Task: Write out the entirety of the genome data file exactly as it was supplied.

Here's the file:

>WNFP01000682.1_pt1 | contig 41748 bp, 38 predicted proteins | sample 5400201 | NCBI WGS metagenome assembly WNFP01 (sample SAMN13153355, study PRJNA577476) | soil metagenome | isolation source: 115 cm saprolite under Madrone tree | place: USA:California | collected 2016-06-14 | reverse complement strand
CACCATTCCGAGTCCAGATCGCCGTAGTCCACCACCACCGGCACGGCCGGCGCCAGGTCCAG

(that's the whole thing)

>WNFP01000682.1_pt1 | contig 41748 bp, 38 predicted proteins | sample 5400201 | NCBI WGS metagenome assembly WNFP01 (sample SAMN13153355, study PRJNA577476) | soil metagenome | isolation source: 115 cm saprolite under Madrone tree | place: USA:California | collected 2016-06-14 | reverse complement strand
CACCATTCCGAGTCCAGATCGCCGTAGTCCACCACCACCGGCACGGCCGGCGCCAGGTCCAG